The plan was simple. John would make his way some three hundred miles to the nearest Dutch port and find passage to London, where he would seek out and work for eldest brother George, earn money for his voyage to America, and learn the English language. Which is exactly what he did and how we find him, in 1784, freshly arrived on the shores of Baltimore as American representative for Astor & Co. Musical Instruments (well, flutes, at least). Actually, we need to back up a step, because John’s voyage to America wasn’t without incident.
The winter of 1783-84 was a particularly harsh one, and the ship upon which Astor had traveled to the New World found itself stuck in a Chesapeake Bay ice flow, just one day out of port. Stuck for two months. Naturally, Astor passed the time in the most enjoyable way possible – he made friends with the only other German aboard. As luck would have it, this stranger had immigrated to America a few years before and had found some measure of success in the fur business. Over the course of their confinement, the stranger confided in Astor all that he knew about the fur trade – what, where, and from whom to buy, what, where and to whom to sell. Everything, including the advice that Astor should make his way to New York.
Fortunately, second brother Henry was already established in New York, although the end of the war and the evacuation of New York had hurt his business substantially. Within days, Henry had helped John obtain an entry-level position with Robert Bowne, an established trader in pelts. Astor worked diligently for Browne for two years and, when he felt that he had learned all he could about the business, struck out on his own.
From that small shop on Water Street, John Jacob Astor built a fur empire, the likes of which the country had never seen. When war and politics blocked his way, he petitioned and maneuvered around them. For the early part of the 1800s, his American Fur Company controlled all fur trade along the Great Lakes and the Columbia River. As soon as the Louisiana Purchase (1803) and the Lewis and Clark Expedition (1804 -1806) opened the door to the west, the American Fur Company was working the route. By 1811, Astor’s trading post at Fort Astoria (modern Astoria, Oregon) had become the first US community on the Pacific coast. He opened up trade routes to China and lucked into the lucrative sandalwood trade. But trading was just a means for Astor. As early as possible, he began buying up land on Manhattan Island – not just within the New York City confines, but beyond them as well, sensing the oncoming expansion of his adopted home. Although he did build on the land, such as the famous Astor House Hotel (1836), the most significant portion of Astor money came from being a landlord and letting others pay for the privilege of building upon his soil. When Astor passed away in 1848, he left behind an empire worth $20 million – the modern equivalent of over $100 billion. In his time, he was not known for being the kindest nor the most generous of men – no, his greatest philanthropic legacies came after his death.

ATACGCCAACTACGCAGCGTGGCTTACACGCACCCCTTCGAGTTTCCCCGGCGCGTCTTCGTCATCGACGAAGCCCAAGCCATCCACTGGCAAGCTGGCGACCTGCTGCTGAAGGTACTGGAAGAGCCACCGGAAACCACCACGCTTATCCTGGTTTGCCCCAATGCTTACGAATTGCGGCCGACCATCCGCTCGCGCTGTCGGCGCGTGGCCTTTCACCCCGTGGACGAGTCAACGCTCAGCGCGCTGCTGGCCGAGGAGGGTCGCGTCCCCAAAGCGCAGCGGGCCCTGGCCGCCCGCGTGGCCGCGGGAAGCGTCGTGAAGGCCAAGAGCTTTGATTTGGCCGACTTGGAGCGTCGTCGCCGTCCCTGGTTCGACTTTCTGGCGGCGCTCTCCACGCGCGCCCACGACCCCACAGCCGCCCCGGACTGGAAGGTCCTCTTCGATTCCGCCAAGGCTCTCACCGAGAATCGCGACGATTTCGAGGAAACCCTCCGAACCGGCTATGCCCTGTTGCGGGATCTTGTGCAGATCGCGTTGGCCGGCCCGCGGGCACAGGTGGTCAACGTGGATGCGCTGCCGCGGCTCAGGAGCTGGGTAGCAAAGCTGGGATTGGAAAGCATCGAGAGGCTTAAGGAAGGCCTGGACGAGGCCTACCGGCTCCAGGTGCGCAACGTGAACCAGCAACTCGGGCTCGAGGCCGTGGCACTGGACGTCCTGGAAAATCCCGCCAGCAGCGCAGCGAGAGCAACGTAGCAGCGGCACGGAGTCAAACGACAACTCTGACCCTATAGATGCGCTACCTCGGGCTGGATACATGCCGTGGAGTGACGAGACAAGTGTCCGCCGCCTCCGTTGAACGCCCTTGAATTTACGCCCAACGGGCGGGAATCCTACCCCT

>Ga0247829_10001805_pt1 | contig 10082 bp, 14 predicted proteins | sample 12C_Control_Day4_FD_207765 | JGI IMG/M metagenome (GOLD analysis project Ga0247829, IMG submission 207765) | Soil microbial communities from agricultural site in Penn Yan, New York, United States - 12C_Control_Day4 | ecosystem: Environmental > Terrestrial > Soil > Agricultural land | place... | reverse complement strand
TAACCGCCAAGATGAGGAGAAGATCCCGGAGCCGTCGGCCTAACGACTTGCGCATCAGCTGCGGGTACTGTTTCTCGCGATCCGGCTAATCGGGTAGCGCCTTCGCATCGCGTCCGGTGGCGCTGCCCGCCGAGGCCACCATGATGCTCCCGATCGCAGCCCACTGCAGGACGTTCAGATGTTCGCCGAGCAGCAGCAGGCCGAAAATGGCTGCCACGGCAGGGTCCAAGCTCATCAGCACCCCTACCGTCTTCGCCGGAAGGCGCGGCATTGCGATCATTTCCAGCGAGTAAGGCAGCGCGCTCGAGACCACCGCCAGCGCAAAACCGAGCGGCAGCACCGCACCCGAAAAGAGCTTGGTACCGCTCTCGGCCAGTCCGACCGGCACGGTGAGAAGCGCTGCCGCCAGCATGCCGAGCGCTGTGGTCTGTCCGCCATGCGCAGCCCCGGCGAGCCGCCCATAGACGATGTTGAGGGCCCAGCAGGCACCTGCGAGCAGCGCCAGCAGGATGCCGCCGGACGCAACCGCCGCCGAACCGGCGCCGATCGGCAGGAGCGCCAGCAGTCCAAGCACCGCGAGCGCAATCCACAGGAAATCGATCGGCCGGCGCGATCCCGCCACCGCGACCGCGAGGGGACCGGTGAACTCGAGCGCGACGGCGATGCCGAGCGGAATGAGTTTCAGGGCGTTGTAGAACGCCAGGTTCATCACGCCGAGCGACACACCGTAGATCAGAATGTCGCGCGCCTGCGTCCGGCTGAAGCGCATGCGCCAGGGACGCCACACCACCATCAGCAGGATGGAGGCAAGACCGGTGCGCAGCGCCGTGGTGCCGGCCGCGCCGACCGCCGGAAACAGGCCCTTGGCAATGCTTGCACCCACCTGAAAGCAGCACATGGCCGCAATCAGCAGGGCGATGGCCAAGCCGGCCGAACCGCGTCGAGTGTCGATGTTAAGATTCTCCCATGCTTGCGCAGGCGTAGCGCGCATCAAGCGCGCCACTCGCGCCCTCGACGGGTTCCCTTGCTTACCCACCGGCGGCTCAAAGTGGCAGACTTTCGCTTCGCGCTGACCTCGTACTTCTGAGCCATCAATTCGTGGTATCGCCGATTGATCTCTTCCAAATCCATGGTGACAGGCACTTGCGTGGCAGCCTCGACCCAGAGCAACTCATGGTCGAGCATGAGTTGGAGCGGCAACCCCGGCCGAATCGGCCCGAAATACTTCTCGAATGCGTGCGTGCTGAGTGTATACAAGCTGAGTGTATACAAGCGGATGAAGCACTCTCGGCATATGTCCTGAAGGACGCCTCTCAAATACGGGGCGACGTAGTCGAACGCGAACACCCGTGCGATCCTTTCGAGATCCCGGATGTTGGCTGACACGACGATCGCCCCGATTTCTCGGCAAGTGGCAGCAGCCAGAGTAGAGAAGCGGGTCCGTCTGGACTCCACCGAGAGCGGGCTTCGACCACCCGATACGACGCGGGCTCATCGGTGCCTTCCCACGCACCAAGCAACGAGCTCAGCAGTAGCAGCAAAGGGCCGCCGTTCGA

Now, as for my claim that the Turf Cocktail, the Genever variation on the classic Manhattan, should be the Manhattan, I offer this: Did John Jacob Astor, the poor immigrant youth from Germany, build Manhattan? Maybe not by himself, but he and his descendants certainly built a large part of it. In fact, for much of the city’s greatest period, they defined it – from the butcher shops of the Bowery to the heights of sophisticated society. If you accept this, also accept that Astor’s ancestral home, Walldorf, Germany, lies adjacent to the Low Countries, the ancient birthplace of Genever. Had Astor not been a temperate man (although he did enjoy a beer), he may have grown up on something very close to our own fine Bols Genever. And, there’s also the fact that Manhattan’s first European settlers were the Dutch, who brought with them an unabashed love of Genever.
If the Turf Cocktail isn’t the Manhattan, at least it is John Jacob Astor’s Manhattan. In the fantasia of my rationale, I like to believe that the Turf Cocktail was created in his honor and perhaps rekindled enough of his boyhood home to remind him of how far he had journeyed. Indeed, when I sip the Turf Cocktail, it’s not to the Waldorf-Astoria that my thoughts travel to, but to the young German immigrant of twenty-three, trekking through the wilds, building his fortune with his own two hands and uncovering all the promise which the New World held for him.
Esoterica: John Jacob Astor IV is, in many ways, best remembered for having died aboard the RMS Titanic. Eighteen years prior to that tragic event, he interestingly published the sci-fi novel “A Journey in Other Worlds: A Romance of the Future”, (1894) in which the United States is a multi-continental superpower and is terra-forming the other planets in the solar system. Apparently, New York was no longer enough for Astor ambitions.